Hi there! This is Brigid and Bree reporting on yet another day in the magical land of Finland. We are both rising senior elementary education majors and have absolutely loved our time here. We hope to implement some of the practices we have seen in our own classrooms one day!
Our Finnish adventures are actually coming to an end! Today, we finished up our stay in Oulu with two school visits and are awaiting a flight back to Helsinki. We fly to Prague tomorrow morning to begin the second leg of our trip in the Czech Republic! We have had quite an adventure during our time here in Oulu, from our Arctic reindeer adventures to meeting THE Santa Claus to (surprise) visiting even more incredible schools.
We started today off bright and early, meeting in the lobby at 8AM and piling on a bus to our first stop, Kastellin Monitoimitalo Kirjasto. Don’t worry, we can’t pronounce it either. Essentially, it is a community-centered school with three functioning schools within it: pre-primary, primary, and upper primary. These three sections are purposefully separated with their own individual areas, but do interact between each other and within the community.
A trend that we have definitely noticed in Finland is a push for schools to encourage community relations and integration. The school is described as more of a community center than a traditional school. In fact, their library is not only shared among the sections of the school— it is open to the community as well. It acts as a sort of hub, which is a great example of Finland’s love for literacy. People from the community are free to come and check out books, even after the library staff has left for the night. (Finnish people believe strongly in trust and honesty. Finnish culture is deeply intertwined with their education system.)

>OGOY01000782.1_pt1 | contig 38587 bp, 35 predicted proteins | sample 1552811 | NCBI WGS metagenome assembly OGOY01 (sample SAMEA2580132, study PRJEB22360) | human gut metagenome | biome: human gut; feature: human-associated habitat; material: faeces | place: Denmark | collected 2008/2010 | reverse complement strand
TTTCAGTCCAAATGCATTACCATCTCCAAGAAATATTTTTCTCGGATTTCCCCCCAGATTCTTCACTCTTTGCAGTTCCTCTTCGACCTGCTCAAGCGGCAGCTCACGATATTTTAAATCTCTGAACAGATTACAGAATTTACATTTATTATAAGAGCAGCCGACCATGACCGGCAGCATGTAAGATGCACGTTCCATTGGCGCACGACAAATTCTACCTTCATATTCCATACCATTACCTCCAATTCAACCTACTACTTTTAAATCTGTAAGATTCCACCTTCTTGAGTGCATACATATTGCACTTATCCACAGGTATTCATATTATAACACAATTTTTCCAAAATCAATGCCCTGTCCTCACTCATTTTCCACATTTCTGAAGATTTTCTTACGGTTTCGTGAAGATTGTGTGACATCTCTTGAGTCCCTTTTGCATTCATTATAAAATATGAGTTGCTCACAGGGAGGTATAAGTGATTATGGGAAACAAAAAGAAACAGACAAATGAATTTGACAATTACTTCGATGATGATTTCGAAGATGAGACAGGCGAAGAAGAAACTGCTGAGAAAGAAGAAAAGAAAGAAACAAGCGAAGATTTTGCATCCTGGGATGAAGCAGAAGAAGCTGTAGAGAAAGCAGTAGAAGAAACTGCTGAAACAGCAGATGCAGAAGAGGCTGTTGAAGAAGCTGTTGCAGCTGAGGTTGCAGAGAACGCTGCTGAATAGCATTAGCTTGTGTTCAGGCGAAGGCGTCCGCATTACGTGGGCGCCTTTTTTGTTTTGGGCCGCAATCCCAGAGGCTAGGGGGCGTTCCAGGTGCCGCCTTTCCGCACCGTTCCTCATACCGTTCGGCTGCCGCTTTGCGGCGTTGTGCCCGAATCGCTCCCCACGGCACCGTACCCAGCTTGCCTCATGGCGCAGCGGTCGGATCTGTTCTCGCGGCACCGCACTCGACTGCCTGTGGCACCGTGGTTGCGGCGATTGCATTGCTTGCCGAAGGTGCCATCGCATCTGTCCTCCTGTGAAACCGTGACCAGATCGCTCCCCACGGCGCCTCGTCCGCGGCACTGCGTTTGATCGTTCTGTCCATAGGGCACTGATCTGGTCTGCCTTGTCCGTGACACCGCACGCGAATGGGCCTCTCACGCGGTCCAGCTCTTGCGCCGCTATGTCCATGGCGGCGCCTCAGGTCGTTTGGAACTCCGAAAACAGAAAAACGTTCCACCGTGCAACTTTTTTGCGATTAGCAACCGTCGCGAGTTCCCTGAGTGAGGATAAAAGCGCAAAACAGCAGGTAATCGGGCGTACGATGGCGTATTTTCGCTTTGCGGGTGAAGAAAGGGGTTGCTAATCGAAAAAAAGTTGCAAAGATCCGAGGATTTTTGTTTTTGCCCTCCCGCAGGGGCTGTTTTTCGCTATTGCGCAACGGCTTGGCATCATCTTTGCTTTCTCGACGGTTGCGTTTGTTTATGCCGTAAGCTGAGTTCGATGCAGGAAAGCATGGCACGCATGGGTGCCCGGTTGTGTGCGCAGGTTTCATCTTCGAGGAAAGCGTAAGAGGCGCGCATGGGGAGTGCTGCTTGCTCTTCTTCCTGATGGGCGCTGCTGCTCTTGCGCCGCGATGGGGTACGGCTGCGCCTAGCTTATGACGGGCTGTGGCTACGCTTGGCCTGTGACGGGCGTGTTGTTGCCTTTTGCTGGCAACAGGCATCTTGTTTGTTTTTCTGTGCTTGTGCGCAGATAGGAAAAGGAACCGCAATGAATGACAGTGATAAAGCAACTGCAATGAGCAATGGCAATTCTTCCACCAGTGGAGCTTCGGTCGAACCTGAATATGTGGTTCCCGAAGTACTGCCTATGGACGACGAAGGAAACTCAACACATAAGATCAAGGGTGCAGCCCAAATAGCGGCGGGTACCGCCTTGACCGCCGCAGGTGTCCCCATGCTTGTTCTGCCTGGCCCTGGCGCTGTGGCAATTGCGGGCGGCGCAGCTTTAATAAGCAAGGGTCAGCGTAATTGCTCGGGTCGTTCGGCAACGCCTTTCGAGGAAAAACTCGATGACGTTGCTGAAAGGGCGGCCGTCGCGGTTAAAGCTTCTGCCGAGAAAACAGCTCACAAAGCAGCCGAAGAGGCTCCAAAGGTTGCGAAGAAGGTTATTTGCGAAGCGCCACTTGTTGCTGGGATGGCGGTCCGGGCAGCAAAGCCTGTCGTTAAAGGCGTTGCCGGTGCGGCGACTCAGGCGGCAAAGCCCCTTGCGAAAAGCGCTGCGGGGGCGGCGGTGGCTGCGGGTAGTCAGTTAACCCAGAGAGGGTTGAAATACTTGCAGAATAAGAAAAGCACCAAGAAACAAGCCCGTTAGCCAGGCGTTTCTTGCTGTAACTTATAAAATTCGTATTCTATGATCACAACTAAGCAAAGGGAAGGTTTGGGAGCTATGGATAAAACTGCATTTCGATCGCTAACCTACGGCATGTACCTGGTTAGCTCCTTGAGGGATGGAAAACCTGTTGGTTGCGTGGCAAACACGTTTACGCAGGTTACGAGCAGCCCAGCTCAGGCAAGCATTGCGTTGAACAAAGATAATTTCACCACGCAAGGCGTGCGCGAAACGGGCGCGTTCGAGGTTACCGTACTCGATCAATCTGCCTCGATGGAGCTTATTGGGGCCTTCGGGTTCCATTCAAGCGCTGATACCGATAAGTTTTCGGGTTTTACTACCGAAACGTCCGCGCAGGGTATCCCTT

Our tour guide was a mathematics teacher in the upper school. She began our tour with the pre-primary area. As we’ve seen before, the pre-primary grades include day care and pre-school. Daycare in Finland is equivalent to our pre-school system, with students who are under six years of age. Pre-school is equivalent to our kindergarten, including students who are six years of age. This section of the school includes around 125 children who mostly attend three days per week for a minimum of four hours per day. The pre-primary section within the larger school catered to their every need. Their resources seemed boundless, complete with well stocked classrooms, gym areas, a playground, and even napping rooms.